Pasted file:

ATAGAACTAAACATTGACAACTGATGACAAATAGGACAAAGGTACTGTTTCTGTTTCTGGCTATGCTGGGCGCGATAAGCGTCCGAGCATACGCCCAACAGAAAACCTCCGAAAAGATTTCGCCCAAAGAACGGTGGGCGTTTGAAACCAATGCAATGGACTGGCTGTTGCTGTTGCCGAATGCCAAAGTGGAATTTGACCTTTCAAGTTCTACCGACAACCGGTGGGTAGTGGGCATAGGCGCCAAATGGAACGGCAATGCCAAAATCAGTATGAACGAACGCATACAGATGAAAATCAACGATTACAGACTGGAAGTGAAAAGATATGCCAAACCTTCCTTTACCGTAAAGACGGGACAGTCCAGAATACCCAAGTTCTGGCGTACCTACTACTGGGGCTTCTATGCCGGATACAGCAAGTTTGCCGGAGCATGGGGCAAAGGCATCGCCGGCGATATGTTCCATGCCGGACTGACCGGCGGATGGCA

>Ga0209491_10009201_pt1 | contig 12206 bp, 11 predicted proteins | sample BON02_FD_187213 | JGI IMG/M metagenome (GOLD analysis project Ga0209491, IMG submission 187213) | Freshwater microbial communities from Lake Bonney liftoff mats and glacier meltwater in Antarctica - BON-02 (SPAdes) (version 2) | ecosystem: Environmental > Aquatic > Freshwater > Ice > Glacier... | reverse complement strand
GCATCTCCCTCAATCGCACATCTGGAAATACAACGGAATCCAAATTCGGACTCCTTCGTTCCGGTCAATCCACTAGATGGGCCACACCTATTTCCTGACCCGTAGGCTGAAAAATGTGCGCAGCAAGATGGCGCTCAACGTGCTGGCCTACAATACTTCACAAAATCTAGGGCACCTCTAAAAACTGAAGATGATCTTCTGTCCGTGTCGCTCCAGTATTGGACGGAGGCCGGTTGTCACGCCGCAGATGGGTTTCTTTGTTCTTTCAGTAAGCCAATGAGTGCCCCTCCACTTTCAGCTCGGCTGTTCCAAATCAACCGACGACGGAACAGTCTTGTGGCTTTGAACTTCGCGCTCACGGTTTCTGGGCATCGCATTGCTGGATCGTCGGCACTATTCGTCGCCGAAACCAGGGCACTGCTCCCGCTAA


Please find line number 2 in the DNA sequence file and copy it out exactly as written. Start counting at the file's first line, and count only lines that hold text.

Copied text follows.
>Ga0209491_10009201_pt1 | contig 12206 bp, 11 predicted proteins | sample BON02_FD_187213 | JGI IMG/M metagenome (GOLD analysis project Ga0209491, IMG submission 187213) | Freshwater microbial communities from Lake Bonney liftoff mats and glacier meltwater in Antarctica - BON-02 (SPAdes) (version 2) | ecosystem: Environmental > Aquatic > Freshwater > Ice > Glacier... | reverse complement strand